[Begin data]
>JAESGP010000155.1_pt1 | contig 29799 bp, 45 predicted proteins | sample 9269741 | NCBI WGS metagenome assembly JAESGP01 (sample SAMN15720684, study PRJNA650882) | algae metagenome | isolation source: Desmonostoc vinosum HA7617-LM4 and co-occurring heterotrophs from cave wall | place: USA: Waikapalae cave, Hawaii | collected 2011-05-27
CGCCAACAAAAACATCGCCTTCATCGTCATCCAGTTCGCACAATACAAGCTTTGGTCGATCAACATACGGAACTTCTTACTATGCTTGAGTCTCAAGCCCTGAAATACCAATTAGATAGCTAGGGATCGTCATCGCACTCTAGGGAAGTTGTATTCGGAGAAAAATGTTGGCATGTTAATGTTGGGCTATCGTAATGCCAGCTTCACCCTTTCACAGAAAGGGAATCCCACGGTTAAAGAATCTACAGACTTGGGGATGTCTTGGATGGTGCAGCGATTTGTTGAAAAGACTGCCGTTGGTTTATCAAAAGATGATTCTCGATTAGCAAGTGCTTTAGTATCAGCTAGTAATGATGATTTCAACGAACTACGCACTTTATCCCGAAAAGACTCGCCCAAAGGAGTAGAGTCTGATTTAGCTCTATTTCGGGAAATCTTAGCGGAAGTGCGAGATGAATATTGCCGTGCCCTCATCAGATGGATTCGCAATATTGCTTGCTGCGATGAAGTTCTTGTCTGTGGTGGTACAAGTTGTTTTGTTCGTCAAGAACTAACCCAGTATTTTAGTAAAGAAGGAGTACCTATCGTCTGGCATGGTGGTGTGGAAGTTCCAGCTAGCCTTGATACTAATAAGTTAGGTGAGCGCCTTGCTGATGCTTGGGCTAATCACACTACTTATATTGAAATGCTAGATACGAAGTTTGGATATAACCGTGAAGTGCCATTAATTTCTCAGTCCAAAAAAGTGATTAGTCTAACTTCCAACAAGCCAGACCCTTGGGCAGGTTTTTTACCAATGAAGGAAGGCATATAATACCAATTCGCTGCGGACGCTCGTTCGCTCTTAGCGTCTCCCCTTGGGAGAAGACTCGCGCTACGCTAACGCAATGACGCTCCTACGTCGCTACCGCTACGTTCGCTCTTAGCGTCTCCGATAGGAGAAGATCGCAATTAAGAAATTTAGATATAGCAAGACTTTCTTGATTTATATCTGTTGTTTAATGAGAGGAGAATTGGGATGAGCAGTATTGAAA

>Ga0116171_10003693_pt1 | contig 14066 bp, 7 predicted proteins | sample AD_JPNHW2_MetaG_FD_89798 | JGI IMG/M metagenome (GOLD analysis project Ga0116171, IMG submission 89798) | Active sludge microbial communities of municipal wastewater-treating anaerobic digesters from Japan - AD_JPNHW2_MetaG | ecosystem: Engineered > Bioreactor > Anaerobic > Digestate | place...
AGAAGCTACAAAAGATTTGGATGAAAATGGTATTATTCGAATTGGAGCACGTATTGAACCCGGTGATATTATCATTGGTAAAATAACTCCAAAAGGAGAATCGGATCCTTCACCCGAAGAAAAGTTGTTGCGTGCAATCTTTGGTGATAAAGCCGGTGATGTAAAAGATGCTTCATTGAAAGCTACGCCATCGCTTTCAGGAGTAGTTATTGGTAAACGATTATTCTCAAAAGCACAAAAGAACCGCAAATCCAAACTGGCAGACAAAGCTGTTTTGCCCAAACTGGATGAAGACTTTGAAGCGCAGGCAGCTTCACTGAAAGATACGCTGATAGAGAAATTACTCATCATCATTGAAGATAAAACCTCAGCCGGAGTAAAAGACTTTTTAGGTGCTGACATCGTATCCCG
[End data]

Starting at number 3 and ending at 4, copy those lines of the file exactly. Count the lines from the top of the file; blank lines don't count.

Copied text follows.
>Ga0116171_10003693_pt1 | contig 14066 bp, 7 predicted proteins | sample AD_JPNHW2_MetaG_FD_89798 | JGI IMG/M metagenome (GOLD analysis project Ga0116171, IMG submission 89798) | Active sludge microbial communities of municipal wastewater-treating anaerobic digesters from Japan - AD_JPNHW2_MetaG | ecosystem: Engineered > Bioreactor > Anaerobic > Digestate | place...
AGAAGCTACAAAAGATTTGGATGAAAATGGTATTATTCGAATTGGAGCACGTATTGAACCCGGTGATATTATCATTGGTAAAATAACTCCAAAAGGAGAATCGGATCCTTCACCCGAAGAAAAGTTGTTGCGTGCAATCTTTGGTGATAAAGCCGGTGATGTAAAAGATGCTTCATTGAAAGCTACGCCATCGCTTTCAGGAGTAGTTATTGGTAAACGATTATTCTCAAAAGCACAAAAGAACCGCAAATCCAAACTGGCAGACAAAGCTGTTTTGCCCAAACTGGATGAAGACTTTGAAGCGCAGGCAGCTTCACTGAAAGATACGCTGATAGAGAAATTACTCATCATCATTGAAGATAAAACCTCAGCCGGAGTAAAAGACTTTTTAGGTGCTGACATCGTATCCCG